Labour's immigration cuts will need to be carefully considered if the economy's not going to suffer as a result, according to a population expert.
Leader Andrew Little will on Monday reveal the party's long-awaited immigration policy. In the past he's talked of cuts of up to 50,000 people - bringing immigration down to around 25,000 from the present record high of 72,000.
"That 70,000 net inflow of migrants - we cannot continue to do that. It has to be tens of thousands less than what we're doing at the moment," Mr Little told The AM Show in April.
Both the Prime Minister and Massey University population expert Paul Spoonley say if the cuts aren't done carefully, the economy will grind to a halt.
"Big parts of this economy are going very well - tourism, hospitality, IT, horticulture, construction of course going flat-out," Bill English told The AM Show on Monday.
"In these sectors we're close to full employment… they just can't get the people to get the job done. If you want houses for people we're going to need skilled workers to build them. If you shut them down, you won't get the houses."
"It's going to have a huge impact on our economy," says Prof Spoonley. "Is he willing to put the economy in jeopardy to go with the populist position?"
The largest visa category is for skilled workers, at about 44,000 in the last year. Labour doesn't appear to be targeting them, with reports Monday's announcements will focus on low-skilled workers and students in education below the level of a bachelor's degree.
Prof Spoonley says this could put one of New Zealand's biggest export markets at risk.
"Are you going to put in jeopardy one of our biggest industries, export education - $4.4 billion, 30,000 jobs? … I can't see where they're going to be cut."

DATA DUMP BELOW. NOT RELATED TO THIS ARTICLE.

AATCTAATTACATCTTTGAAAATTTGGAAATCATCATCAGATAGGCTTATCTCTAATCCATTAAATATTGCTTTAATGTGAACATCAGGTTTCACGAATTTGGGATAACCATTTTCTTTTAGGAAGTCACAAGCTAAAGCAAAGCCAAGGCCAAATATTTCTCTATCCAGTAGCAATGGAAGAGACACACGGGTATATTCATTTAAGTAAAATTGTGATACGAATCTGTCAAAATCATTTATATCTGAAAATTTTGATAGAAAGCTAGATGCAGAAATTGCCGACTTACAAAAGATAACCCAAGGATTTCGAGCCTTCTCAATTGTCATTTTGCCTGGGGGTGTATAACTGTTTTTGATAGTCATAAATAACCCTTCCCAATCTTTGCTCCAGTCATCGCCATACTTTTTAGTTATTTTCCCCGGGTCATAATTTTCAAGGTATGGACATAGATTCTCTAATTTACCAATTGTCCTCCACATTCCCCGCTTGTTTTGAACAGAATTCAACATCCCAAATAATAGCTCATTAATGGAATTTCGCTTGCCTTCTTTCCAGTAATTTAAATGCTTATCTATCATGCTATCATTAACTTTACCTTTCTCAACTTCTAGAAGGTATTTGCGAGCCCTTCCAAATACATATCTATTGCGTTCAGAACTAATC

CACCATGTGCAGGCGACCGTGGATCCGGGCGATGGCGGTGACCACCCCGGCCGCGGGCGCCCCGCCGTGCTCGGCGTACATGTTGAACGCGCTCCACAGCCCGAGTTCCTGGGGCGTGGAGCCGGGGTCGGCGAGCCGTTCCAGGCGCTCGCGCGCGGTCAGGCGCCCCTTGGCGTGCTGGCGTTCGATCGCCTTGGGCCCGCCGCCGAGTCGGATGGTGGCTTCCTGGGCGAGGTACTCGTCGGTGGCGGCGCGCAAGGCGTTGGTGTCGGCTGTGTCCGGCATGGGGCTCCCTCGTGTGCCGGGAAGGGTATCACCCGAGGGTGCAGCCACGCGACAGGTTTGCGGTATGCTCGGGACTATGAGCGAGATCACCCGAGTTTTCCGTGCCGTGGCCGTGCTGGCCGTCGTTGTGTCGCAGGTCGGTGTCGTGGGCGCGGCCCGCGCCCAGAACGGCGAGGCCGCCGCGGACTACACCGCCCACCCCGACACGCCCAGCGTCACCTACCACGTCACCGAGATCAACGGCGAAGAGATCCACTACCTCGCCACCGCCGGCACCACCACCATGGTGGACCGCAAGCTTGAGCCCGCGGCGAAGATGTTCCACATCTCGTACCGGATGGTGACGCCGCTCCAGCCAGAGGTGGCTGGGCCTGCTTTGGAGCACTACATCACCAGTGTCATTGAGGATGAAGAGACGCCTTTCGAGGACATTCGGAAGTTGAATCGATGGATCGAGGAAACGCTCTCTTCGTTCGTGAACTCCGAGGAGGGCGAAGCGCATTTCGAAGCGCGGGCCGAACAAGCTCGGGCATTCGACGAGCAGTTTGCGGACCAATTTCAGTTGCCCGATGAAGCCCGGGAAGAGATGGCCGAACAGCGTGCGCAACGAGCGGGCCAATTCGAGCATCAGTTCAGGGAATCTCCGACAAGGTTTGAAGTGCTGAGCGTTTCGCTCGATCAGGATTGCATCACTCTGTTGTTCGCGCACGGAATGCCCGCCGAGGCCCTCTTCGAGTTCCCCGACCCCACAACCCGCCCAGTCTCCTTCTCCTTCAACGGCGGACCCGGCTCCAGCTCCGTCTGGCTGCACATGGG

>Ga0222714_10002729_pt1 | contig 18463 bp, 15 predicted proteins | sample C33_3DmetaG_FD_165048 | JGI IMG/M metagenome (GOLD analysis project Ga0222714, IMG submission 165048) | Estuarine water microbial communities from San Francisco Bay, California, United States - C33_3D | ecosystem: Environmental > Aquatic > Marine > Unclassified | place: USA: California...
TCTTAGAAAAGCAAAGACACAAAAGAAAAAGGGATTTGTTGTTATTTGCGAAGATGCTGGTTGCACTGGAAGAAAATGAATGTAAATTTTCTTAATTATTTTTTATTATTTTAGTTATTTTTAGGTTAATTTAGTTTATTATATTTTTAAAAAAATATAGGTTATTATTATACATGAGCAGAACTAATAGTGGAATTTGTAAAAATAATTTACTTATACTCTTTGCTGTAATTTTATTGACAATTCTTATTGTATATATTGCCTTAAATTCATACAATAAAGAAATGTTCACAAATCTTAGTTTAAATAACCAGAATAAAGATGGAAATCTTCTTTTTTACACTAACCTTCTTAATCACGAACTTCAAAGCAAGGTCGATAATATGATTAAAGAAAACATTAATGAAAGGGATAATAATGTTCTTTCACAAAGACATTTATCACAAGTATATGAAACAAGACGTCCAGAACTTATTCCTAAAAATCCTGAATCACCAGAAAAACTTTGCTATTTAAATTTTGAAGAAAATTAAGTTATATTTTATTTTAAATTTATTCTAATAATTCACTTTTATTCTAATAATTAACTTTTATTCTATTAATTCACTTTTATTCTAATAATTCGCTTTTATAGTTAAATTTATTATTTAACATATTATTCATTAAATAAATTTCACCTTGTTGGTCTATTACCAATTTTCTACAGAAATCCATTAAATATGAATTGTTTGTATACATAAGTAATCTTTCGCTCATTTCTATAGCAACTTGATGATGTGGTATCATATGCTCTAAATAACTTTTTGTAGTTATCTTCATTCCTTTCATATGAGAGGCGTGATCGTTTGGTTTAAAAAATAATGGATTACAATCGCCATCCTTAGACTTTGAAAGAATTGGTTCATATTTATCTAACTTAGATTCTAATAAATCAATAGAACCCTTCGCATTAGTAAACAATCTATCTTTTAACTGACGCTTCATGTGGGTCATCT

Labour's policy is also expected to include a 'KiwiBuild Visa', bringing in more construction workers to support the party's planned investment in housing. But bringing in extra construction workers means bigger cuts elsewhere if the party's to meet its targets.
Though Prof Spoonley agrees current immigration numbers are a bit high, immigrants themselves should not be blamed for the lack of housing.
"The lack of investment in infrastructure in Auckland is an historic thing, not a recent thing. All immigration has done is underline what has been a longstanding issue for Auckland - a lack of planning and investment."
Something the Government hasn't done yet is give solid preference to immigrants willing to live anywhere in the country but Auckland.
"In Canada, up to half of the points that are allocated for approval to get into the country are allocated by regions," says Prof Spoonley.
"Why don't we have a much more active recruitment and approval system that includes the regions?"
According to Immigration NZ's website, working outside of Auckland is worth 30 points. To get a skilled migrant work visa, applicants need at least 160 points.
Mr English says immigrants are already starting to settle outside of Auckland without any tinkering with the point system.
"We see the flow happening - you see it in the demand for the housing, you can see it in that people are actually just showing up - migrants, they're picking up the jobs. This economy's creating around 10,000 jobs a month at the moment. It's probably about as fast as it's ever done."
Mr English also believes immigration has peaked, and won't get any higher. Statistics suggest he could be right, with strong year-on-year growth between 2012 and 2015, but figures largely flat since then.
Prof Spoonley says many employers are already struggling to find workers, and rely on immigration to keep the wheels turning.
"Employers [are] advertising and not getting applicants… don't blame immigrants."